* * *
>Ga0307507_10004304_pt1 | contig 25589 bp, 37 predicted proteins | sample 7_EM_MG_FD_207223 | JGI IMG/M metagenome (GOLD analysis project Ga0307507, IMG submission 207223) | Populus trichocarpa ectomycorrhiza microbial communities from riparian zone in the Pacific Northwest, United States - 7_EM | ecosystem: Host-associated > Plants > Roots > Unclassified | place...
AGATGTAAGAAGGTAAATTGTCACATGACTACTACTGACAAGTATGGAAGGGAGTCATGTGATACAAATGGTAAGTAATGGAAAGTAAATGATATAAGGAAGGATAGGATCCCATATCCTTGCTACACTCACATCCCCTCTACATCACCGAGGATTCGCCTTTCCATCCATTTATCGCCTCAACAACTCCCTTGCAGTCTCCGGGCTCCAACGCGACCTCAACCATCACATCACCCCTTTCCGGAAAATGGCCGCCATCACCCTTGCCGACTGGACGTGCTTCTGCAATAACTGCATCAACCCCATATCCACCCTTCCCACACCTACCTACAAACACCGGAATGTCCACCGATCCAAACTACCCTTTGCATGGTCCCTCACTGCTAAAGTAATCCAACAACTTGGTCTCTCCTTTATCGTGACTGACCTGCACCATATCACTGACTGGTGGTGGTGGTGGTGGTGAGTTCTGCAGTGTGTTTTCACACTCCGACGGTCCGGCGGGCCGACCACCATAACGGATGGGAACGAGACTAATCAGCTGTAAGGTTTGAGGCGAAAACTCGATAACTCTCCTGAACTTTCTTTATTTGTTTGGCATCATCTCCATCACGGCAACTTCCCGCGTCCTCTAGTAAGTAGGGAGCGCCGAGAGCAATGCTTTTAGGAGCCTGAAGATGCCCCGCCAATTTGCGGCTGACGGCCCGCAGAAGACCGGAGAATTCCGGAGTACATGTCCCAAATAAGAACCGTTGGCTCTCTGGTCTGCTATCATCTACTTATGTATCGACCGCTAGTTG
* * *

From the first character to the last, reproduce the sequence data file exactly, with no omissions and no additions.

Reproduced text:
>Ga0307507_10004304_pt1 | contig 25589 bp, 37 predicted proteins | sample 7_EM_MG_FD_207223 | JGI IMG/M metagenome (GOLD analysis project Ga0307507, IMG submission 207223) | Populus trichocarpa ectomycorrhiza microbial communities from riparian zone in the Pacific Northwest, United States - 7_EM | ecosystem: Host-associated > Plants > Roots > Unclassified | place...
AGATGTAAGAAGGTAAATTGTCACATGACTACTACTGACAAGTATGGAAGGGAGTCATGTGATACAAATGGTAAGTAATGGAAAGTAAATGATATAAGGAAGGATAGGATCCCATATCCTTGCTACACTCACATCCCCTCTACATCACCGAGGATTCGCCTTTCCATCCATTTATCGCCTCAACAACTCCCTTGCAGTCTCCGGGCTCCAACGCGACCTCAACCATCACATCACCCCTTTCCGGAAAATGGCCGCCATCACCCTTGCCGACTGGACGTGCTTCTGCAATAACTGCATCAACCCCATATCCACCCTTCCCACACCTACCTACAAACACCGGAATGTCCACCGATCCAAACTACCCTTTGCATGGTCCCTCACTGCTAAAGTAATCCAACAACTTGGTCTCTCCTTTATCGTGACTGACCTGCACCATATCACTGACTGGTGGTGGTGGTGGTGGTGAGTTCTGCAGTGTGTTTTCACACTCCGACGGTCCGGCGGGCCGACCACCATAACGGATGGGAACGAGACTAATCAGCTGTAAGGTTTGAGGCGAAAACTCGATAACTCTCCTGAACTTTCTTTATTTGTTTGGCATCATCTCCATCACGGCAACTTCCCGCGTCCTCTAGTAAGTAGGGAGCGCCGAGAGCAATGCTTTTAGGAGCCTGAAGATGCCCCGCCAATTTGCGGCTGACGGCCCGCAGAAGACCGGAGAATTCCGGAGTACATGTCCCAAATAAGAACCGTTGGCTCTCTGGTCTGCTATCATCTACTTATGTATCGACCGCTAGTTG